Posts Tagged ‘economy’

This was one of discussion questions of the Disasters and Ecosystems MOOC.

Actually the answer is simple. The formula for successful environmental degradation consists of 2 variables – overpopulation and capitalism.

When there are a lot of people – most of them a poor, uneducated and hungry. When you are hungry you will do everything to become less hungry today even if it can potentially lead to negative consequences tomorrow, which you may not even foresee if you are uneducated.

Humans are good in adaptation. When the adaptation is strong enough it leads to abuse (for example, if you are well adopted at the stock market you start abusing it to increase your profit even if it will cost dearly to the other stakeholders – people value their own well-being much more than the other’s and of course much more than the well-being of environment especially when they know that their own impact seems negligible compared to impact of the entire population).  When you live in condition of free market of capitalistic world – you are your only hope for not being hungry (or being more wealthy) now. And as you know from the economic theory – the capitalist economy needs a constant grows of consumption and production – so you need more and more resources to just sustain the economy. In conditions of capitalist market people value today’s profit much more than losses of tomorrow

You see – the capitalist economy needs people to consume more and more; more people – more consumption; more people – more poverty and lack of education; more hungry uneducated people people – more people willing to do anything to survive now and don’t even bother themselves about the future.

Overpopulation and a consumption society (created by capitalist economy) inter-stimulate each other and destroy the environment for the today’s profits or food and doesn’t care much of the consequences of tomorrow because most are either uneducated or doesn’t care at all plus you have to live through today to face consequences of your actions tomorrow (a day-by-day living).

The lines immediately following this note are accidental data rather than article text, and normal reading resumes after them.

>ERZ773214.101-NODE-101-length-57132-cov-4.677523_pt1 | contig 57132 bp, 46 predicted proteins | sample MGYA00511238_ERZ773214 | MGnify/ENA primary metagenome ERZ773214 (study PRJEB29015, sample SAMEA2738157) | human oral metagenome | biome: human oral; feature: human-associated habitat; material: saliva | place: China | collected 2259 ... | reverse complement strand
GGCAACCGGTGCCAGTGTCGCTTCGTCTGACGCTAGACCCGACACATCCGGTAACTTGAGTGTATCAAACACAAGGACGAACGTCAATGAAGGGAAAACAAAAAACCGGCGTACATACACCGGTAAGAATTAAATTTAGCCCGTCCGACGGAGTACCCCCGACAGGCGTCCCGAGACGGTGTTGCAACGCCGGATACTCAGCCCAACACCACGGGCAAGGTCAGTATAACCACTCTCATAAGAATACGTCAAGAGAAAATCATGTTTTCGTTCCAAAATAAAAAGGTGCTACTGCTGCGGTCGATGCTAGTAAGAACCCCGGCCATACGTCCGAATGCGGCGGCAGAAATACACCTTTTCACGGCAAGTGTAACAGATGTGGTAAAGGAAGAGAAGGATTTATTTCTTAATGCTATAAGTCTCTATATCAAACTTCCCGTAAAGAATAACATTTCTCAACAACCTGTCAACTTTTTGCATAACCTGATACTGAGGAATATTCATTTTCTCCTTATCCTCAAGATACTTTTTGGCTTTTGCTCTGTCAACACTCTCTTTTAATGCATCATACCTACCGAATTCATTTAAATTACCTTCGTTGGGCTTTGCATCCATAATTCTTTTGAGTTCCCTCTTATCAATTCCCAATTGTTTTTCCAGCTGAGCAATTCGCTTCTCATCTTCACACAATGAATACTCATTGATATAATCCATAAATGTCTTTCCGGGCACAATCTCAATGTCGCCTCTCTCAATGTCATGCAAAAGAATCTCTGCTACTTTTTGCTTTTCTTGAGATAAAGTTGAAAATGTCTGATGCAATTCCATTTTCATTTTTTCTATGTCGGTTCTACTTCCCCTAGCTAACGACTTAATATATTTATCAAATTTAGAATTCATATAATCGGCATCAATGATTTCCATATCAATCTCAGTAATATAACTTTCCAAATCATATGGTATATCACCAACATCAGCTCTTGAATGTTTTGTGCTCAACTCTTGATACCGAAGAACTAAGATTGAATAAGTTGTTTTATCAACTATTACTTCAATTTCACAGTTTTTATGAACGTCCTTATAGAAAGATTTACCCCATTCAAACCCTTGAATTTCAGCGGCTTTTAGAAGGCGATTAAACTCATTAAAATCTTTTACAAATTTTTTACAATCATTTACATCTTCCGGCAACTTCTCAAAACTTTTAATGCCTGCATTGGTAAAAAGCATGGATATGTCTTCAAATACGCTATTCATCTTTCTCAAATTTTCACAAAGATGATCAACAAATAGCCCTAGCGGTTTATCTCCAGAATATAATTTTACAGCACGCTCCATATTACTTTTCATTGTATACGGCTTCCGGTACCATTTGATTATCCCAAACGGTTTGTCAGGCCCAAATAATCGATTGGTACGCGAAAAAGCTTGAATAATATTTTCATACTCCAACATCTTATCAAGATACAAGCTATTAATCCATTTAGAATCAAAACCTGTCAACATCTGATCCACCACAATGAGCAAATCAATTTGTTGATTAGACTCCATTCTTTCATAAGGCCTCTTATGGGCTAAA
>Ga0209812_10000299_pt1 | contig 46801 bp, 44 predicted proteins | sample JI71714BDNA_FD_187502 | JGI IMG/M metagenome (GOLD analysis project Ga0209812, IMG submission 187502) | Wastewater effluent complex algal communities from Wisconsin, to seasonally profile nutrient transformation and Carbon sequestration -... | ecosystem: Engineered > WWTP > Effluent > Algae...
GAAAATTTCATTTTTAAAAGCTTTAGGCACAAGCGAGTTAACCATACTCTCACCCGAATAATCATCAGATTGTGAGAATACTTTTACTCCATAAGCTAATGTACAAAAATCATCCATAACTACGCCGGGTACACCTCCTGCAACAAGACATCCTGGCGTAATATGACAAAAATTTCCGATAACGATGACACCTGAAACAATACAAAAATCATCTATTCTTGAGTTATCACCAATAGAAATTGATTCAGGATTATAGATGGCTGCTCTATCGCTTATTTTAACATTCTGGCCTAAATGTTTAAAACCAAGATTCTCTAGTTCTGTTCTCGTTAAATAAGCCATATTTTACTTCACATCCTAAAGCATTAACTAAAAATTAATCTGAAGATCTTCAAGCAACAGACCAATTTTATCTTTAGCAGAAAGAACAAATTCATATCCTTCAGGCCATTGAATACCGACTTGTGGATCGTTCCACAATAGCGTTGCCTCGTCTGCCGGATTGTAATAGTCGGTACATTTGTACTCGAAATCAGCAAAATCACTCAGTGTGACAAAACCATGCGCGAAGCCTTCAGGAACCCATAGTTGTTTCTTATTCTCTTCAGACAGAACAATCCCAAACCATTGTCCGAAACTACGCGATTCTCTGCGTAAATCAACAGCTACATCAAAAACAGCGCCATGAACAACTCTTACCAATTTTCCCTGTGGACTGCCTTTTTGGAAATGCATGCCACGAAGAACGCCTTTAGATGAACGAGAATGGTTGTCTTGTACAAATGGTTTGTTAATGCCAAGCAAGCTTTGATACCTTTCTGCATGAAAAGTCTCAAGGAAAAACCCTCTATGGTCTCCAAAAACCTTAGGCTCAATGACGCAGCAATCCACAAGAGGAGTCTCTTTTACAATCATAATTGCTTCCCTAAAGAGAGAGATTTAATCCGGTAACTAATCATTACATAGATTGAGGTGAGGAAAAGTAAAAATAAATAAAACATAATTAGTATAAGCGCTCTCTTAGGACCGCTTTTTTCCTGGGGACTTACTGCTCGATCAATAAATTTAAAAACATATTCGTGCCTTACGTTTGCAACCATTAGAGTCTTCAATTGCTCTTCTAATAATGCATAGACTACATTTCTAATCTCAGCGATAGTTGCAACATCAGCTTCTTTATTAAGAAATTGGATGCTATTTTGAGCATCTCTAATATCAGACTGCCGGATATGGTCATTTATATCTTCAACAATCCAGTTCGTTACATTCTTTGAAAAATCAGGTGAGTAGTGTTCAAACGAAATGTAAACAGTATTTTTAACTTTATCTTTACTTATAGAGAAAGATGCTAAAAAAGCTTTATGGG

Obviously there are 3 steps to improve the situation:

  • Decrease the population.
  • Educate people.
  • Create new sustainable economy model that would equally value tomorrow’s losses and today’s profits, and would not rely on constantly increasing consumption.

There is a quite interesting article about the corruption level in EU countries was published at BBC recentely. Of course the map is the most interesting part.

The thing that I totally noticed in the very first moment of observing it is that the countries with the highest corruption level have the lowest credit ratings (see this map).

When will all these bastards understand that corruption hurts everyone?

There was a press conference on Tuesday the 19-th about illegal dumping in Leningrad region (Russia). I was asked to be the main speaker there and to present to the press my recent study on illegal dumping prevention. I’ve already had two presentations on this subject recently at the international scientific conference in St. Petersburg State University and at the round tablefor the discussion of the upcoming “Let’s do it. Russia” clean up event.Some video from the press conference: